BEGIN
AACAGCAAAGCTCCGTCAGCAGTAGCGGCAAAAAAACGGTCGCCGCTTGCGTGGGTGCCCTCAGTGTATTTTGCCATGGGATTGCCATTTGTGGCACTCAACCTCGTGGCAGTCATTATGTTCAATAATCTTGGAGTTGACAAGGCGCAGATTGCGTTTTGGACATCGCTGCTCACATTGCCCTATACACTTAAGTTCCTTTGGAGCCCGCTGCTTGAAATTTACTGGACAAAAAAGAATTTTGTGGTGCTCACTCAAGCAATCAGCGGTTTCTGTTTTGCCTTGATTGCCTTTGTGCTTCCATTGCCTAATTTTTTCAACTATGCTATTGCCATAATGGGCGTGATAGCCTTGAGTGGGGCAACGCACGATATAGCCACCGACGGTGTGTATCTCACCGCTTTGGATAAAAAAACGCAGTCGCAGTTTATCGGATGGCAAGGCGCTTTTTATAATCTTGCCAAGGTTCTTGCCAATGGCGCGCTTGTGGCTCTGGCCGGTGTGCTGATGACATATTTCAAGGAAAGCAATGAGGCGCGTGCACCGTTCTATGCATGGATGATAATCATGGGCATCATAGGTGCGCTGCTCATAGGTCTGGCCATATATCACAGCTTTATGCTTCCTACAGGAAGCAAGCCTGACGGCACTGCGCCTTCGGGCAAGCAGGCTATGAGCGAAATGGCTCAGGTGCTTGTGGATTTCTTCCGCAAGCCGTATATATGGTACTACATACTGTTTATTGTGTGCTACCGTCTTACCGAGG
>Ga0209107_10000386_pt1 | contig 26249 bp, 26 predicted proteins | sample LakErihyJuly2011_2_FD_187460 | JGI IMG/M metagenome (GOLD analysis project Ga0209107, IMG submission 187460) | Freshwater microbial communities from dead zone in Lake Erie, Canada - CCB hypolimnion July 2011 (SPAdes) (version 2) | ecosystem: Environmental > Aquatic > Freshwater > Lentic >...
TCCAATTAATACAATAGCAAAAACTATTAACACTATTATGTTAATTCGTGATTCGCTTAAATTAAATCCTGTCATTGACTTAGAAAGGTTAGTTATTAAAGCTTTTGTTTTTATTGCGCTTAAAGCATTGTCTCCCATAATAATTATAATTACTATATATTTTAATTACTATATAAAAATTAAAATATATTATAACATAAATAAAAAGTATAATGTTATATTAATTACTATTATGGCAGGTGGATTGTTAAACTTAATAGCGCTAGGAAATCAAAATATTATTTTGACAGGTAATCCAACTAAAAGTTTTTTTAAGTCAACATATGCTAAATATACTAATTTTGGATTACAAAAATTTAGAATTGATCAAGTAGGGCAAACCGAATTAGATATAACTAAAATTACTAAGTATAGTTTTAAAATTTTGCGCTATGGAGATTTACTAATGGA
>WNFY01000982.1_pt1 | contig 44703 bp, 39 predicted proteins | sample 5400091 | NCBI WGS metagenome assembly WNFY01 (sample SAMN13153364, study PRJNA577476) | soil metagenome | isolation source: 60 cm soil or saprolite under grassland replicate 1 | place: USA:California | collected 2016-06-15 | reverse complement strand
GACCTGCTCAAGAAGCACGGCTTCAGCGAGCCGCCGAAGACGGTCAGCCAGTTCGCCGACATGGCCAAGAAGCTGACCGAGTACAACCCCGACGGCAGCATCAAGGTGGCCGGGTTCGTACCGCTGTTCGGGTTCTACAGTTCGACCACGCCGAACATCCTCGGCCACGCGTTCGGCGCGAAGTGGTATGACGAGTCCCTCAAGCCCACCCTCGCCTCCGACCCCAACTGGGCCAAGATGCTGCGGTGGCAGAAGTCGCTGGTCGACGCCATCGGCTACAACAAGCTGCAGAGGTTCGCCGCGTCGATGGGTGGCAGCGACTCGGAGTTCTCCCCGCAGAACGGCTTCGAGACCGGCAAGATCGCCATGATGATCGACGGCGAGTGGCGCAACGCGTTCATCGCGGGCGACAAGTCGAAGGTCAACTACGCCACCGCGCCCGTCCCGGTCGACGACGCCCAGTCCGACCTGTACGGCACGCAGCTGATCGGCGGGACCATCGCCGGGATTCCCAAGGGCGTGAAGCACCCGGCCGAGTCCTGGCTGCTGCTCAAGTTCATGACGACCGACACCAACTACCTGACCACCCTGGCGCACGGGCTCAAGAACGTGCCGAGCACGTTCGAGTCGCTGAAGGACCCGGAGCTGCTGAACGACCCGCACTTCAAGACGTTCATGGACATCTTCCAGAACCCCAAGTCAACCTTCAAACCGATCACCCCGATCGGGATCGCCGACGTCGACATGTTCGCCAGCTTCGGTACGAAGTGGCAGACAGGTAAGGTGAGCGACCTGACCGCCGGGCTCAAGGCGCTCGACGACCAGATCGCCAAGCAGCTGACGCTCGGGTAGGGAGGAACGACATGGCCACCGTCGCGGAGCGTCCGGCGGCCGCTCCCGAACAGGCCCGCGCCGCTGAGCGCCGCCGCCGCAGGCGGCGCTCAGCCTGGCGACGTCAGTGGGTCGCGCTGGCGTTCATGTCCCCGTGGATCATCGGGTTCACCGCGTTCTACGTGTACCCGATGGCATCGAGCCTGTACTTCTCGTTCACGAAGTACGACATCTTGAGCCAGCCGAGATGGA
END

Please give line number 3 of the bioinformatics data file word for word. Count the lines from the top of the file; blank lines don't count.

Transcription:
TCCAATTAATACAATAGCAAAAACTATTAACACTATTATGTTAATTCGTGATTCGCTTAAATTAAATCCTGTCATTGACTTAGAAAGGTTAGTTATTAAAGCTTTTGTTTTTATTGCGCTTAAAGCATTGTCTCCCATAATAATTATAATTACTATATATTTTAATTACTATATAAAAATTAAAATATATTATAACATAAATAAAAAGTATAATGTTATATTAATTACTATTATGGCAGGTGGATTGTTAAACTTAATAGCGCTAGGAAATCAAAATATTATTTTGACAGGTAATCCAACTAAAAGTTTTTTTAAGTCAACATATGCTAAATATACTAATTTTGGATTACAAAAATTTAGAATTGATCAAGTAGGGCAAACCGAATTAGATATAACTAAAATTACTAAGTATAGTTTTAAAATTTTGCGCTATGGAGATTTACTAATGGA